He tells him the following: Rosh Hashanah is a birthday celebration. Whose birthday? The entire world’s birthday. Today the world was conceived.

It’s also the birthday of the first human being, the day on which human conscious was breathed into God’s creation. So Rosh Hashanah isn’t just about reality emerging into being, it’s about our human experience of that reality as well.

Now, birthdays are not trivial in the cosmic scheme of things—especially birthdays of reality. Each year, reality is provided a licence to exist for just that year and no longer. The licence expires and reality has to reapply again, year after year. So guess who’s lining up at the counter of the equivalent of a Department of Motor Vehicles? We are.

Us: Hi, I’m applying for a reality licence for the coming year.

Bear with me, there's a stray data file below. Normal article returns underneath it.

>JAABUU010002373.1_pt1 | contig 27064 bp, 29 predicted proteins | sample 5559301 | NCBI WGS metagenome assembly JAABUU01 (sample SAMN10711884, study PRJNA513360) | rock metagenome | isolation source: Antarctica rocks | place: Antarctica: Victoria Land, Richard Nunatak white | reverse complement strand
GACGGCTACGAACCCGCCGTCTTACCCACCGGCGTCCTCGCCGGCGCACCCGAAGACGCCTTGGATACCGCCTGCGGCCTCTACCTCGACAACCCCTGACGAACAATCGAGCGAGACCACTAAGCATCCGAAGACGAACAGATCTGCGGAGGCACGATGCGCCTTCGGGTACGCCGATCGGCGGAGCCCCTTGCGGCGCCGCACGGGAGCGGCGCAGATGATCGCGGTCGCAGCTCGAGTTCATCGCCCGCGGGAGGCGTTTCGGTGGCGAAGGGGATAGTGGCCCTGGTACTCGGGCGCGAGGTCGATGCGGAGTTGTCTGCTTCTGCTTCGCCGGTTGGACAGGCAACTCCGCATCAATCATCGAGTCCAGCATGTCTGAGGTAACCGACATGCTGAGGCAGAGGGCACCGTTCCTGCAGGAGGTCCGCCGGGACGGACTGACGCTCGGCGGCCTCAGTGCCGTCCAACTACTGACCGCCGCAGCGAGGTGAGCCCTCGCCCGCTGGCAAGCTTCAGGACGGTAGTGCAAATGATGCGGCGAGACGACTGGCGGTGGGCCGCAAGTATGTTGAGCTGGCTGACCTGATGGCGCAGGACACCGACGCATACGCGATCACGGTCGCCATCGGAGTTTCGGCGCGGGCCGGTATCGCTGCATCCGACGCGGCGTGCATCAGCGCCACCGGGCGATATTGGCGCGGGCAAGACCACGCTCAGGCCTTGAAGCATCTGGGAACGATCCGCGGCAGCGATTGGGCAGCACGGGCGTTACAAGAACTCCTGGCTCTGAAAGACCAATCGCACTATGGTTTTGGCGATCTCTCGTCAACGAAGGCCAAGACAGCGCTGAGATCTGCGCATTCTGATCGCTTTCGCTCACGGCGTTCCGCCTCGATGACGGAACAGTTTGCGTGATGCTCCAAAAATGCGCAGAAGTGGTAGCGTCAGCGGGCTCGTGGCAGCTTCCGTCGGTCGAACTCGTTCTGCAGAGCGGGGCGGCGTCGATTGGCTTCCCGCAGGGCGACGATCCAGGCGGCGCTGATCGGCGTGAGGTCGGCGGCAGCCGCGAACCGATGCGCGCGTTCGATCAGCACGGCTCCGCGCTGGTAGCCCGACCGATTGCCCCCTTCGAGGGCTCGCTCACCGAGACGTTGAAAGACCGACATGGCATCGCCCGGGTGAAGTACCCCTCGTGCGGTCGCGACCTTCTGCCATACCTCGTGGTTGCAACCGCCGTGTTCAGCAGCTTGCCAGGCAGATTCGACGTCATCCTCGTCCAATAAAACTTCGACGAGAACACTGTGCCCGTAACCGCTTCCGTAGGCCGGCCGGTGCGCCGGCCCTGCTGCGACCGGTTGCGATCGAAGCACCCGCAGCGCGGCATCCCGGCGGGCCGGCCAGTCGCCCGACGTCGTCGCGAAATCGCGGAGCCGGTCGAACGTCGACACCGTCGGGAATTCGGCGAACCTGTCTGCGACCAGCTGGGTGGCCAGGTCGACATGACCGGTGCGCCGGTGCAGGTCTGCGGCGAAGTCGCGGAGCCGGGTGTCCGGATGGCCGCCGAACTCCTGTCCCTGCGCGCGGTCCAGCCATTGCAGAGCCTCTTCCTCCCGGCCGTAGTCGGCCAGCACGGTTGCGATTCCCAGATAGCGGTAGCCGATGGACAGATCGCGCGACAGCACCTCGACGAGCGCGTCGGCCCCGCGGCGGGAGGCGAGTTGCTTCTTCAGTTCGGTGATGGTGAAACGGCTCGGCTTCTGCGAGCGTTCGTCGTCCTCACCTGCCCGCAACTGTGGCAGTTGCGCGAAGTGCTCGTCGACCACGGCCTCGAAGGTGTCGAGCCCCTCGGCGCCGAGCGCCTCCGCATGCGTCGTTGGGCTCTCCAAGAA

Clerk: You have your proof of identity with you?
Us: I think I lost it somewhere. It was one of those years, you know…
Clerk: Well, in order to have a reality, you need to have an identity. I can’t just give you a licence when even you don’t know who you are. There could be outstanding fines and penalties on your account…
Us: Hmm. Maybe it’s not such a bad thing that I lost that identity after all. Actually, it had really gotten kind of worn out and unreadable. So how about I just create a new identity for this coming year?
Clerk: For that, you’ll need to speak to The Manager.

As it turns out, incinerating your identity is an effective strategy to bypassing the Rosh Hashanah judgment scene. And, in fact, it plays neatly into the theme of the renewal of humankind. Problem is, how do you renew your identity if you don’t have an identity? Something like a person in a coma reviving himself.